Ozone is a particular gas present both in the Earth's upper atmosphere and at ground level. There are two distinct types of ozone; the Ground-level Ozone (or “bad” ozone) and the Stratospheric Ozone (or “good” ozone layer)
Ground-level Ozone (GOL) is located in the troposphere, close to the Earth's surface. It is the main ingredient of urban smog that originates in emissions from industrial facilities and electric utilities, motor vehicle exhaust, gasoline vapors, and chemical solvents. Ground level ozone is created by chemical reactions between oxides of nitrogen (NOx) and volatile organic compounds (VOC) in the presence of sunlight. Ground-level ozone is a harmful pollutant for humans. Breathing ozone can trigger a variety of health problems including chest pain, coughing, throat irritation, and congestion or it can worsen bronchitis, emphysema, and asthma. Another aspect of the GLO is its detrimental effect on the ecosystem as it can damage crops, trees and other vegetation. It is responsible for an estimated $500 million in reduced crop production each year in the United States.
The 1963 Clean Air Act (CAA) has set protective health-based standards for ozone. Amended several times since its creation, the CAA mandates the ongoing promulgation of a variety of emission standards and controls. Its primary objective is to establish Federal standards for various pollutants from both stationary and mobile sources and to provide for the regulation of polluting emissions via state implementation plans. In addition, the amendments are designed to prevent significant deterioration in certain areas where air quality exceeds national standards, and to provide for improved air quality in areas that do not meet Federal standards (referred to as "nonattainment" areas). The Environmental Protection Agency (EPA) and others organisms have also contributed to a variety of multi-faceted programs to meet health-based standards.
Figure 1: Location of the 2 ozone layers (EPA website)
Naturally produced in the stratosphere (extending upward from about 6 to 30 miles from the earth surface), the stratospheric ozone is a layer in the Earth atmosphere comparable to a natural shield protecting life on earth. This ozone absorbs between 97 to 99% of the sun’s harmful ultra-violet (UV) rays thus protecting life on earth. However, this "good" ozone is gradually being depleted by chemicals referred to as ozone-depleting substances (ODS), including chlorofluorocarbons (CFCs), hydrochlorofluorocarbons (HCFCs), halons, methyl bromide, carbon tetrachloride, and methyl chloroform. These man-made chemicals are ultimately responsible for more cases of skin cancer, cataracts, and other health problems.
In 1974 Mexican researcher Mario J. Molina and American F. S. Rowland published a laboratory study demonstrating the ability of CFC's to breakdown Ozone in the presence of high frequency UV light.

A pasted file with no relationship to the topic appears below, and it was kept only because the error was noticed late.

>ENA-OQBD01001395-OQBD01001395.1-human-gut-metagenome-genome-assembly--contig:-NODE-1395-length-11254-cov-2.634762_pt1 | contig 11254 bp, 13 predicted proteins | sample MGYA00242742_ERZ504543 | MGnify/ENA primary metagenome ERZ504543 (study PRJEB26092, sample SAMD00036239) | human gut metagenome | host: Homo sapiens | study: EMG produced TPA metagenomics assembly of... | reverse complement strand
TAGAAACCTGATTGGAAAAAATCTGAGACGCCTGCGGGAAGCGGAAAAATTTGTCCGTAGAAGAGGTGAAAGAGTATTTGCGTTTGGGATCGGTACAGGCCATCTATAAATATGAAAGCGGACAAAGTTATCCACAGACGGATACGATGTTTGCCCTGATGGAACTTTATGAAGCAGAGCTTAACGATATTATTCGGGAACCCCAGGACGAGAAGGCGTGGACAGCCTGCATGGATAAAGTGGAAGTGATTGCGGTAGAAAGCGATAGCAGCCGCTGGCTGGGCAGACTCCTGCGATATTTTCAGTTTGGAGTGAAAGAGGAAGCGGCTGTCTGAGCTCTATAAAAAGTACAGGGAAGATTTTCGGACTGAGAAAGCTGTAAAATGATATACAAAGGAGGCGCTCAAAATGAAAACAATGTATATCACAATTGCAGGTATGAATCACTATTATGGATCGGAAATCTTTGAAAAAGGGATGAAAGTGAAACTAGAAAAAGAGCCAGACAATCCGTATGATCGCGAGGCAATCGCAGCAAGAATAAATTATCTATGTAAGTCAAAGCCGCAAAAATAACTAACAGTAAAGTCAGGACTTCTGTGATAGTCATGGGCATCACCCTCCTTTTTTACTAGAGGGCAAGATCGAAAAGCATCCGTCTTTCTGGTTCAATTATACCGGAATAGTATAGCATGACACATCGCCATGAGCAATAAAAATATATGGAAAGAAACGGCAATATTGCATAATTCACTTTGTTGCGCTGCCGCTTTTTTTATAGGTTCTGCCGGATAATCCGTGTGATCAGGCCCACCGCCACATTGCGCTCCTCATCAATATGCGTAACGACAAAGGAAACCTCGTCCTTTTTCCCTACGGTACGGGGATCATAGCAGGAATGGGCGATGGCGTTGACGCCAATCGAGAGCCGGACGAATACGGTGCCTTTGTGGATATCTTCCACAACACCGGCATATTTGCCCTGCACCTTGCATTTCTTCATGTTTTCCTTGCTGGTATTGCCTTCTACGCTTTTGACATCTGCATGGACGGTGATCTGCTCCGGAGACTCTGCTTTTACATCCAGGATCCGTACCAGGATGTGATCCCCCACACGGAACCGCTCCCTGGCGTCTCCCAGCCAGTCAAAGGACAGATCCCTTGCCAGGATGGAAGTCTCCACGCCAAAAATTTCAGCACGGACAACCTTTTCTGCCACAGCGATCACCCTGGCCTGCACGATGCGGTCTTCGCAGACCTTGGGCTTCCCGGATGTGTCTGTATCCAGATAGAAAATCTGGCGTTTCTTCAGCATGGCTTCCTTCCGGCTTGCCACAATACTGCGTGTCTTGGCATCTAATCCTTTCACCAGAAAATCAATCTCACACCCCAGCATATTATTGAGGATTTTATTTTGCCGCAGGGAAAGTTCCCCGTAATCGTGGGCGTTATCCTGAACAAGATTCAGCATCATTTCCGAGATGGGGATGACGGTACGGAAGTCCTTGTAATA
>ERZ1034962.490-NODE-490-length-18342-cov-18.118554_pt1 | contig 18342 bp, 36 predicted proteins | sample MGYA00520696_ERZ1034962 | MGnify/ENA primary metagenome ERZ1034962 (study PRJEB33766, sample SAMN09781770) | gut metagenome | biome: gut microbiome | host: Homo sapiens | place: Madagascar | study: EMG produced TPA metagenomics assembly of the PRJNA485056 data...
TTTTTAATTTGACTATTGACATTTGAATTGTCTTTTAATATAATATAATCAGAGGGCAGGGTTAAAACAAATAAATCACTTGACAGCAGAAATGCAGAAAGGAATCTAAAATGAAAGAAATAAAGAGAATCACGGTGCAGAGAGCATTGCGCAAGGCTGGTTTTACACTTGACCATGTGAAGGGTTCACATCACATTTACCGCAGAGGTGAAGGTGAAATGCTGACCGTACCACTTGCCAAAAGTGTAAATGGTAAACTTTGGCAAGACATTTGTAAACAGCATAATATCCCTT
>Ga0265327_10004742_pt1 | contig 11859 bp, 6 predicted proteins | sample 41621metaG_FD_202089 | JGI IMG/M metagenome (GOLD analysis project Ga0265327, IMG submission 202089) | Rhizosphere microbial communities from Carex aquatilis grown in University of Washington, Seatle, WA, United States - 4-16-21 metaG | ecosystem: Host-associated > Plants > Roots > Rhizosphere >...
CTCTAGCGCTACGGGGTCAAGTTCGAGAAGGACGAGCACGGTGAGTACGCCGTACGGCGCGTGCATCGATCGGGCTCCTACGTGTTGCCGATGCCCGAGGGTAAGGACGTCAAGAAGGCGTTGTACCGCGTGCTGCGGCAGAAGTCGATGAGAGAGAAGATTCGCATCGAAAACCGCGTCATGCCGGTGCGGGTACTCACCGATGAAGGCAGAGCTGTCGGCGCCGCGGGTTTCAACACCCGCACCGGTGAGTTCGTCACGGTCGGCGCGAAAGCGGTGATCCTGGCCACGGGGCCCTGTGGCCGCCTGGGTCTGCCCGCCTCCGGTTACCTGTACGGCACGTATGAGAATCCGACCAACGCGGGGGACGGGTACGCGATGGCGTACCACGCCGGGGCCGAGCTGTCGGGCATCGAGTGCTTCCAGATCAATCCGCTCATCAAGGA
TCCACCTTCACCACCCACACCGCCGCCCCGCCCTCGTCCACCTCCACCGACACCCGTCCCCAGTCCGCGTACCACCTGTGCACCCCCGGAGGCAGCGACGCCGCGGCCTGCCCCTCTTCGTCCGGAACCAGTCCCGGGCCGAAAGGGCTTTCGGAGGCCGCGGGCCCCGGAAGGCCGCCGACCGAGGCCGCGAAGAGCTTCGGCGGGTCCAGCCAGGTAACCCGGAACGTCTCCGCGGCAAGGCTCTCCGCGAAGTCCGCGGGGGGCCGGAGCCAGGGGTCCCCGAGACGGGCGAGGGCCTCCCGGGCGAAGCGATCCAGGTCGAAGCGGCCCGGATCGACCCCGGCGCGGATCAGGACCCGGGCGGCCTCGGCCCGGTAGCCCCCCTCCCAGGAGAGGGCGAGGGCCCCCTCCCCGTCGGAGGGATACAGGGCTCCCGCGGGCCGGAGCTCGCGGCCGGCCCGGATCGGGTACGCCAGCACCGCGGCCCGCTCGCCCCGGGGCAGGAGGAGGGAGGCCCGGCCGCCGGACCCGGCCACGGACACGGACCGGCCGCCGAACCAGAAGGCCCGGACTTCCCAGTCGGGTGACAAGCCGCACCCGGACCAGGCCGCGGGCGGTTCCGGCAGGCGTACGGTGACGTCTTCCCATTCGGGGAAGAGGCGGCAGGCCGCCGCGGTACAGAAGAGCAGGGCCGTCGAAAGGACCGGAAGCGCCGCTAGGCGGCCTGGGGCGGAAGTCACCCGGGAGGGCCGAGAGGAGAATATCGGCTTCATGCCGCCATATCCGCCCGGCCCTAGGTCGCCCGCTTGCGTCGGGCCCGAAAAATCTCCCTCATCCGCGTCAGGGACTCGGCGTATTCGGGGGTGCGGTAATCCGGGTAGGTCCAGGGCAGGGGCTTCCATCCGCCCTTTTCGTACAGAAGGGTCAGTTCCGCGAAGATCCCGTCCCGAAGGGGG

In 1985, atmospheric scientists highlighted the tremendous consequences of ozone-depleting substances for the ozone layer by pointing out the discovery of a “hole” in the upper atmosphere (stratosphere) over Antarctica.
Further studies estimated that the ozone layer would be depleted by CFC's by about 7% within 60 years. These incidents were soon followed by the signature by the US and 180 countries of the Montreal Protocol on Substances That Deplete the Ozone Layer, an international treaty designed to phase out the production of a number of substances believed to be responsible for ozone depletion. The treaty was opened for signature on September 16, 1987 and entered into force on January 1, 1989 and has been hailed as an example of international cooperation.
Figure2: Total reported global production of ozone depleting substances (ods). (2007). In UNEP/GRID-Arendal Maps and Graphics Library. Retrieved 17:03, March 26, 2008 from http://maps.grida.no/go/graphic/total-reported-global-production-of-ozone-depleting-substances
Since the adoption and strengthening of the Montreal Protocol has led to reductions in the emissions of CFCs, atmospheric concentrations of the most significant compounds have been declining. These substances are being gradually removed from the atmosphere. A complete recovery of the Antarctic ozone layer will not occur until the year 2050 or later. Although many countries have diligently complied with the Montreal Protocol allowing a drastic reduction of ozone depleting substances (see graph above), stockpiled, recycled and illegally traded CFCs, together with those in refrigeration and fire-fighting equipment, will still be around for many years.
While industrialized countries have agreed to phase out halocarbons, some critical uses are exempt and developing countries have been given longer time-scales.
Ozone depletion and climate change. (2007). In UNEP/GRID-Arendal Maps and Graphics Library. Retrieved 15:43, March 26, 2008 from http://maps.grida.no/go/graphic/ozone-depletion-and-climate-change (PDF file)
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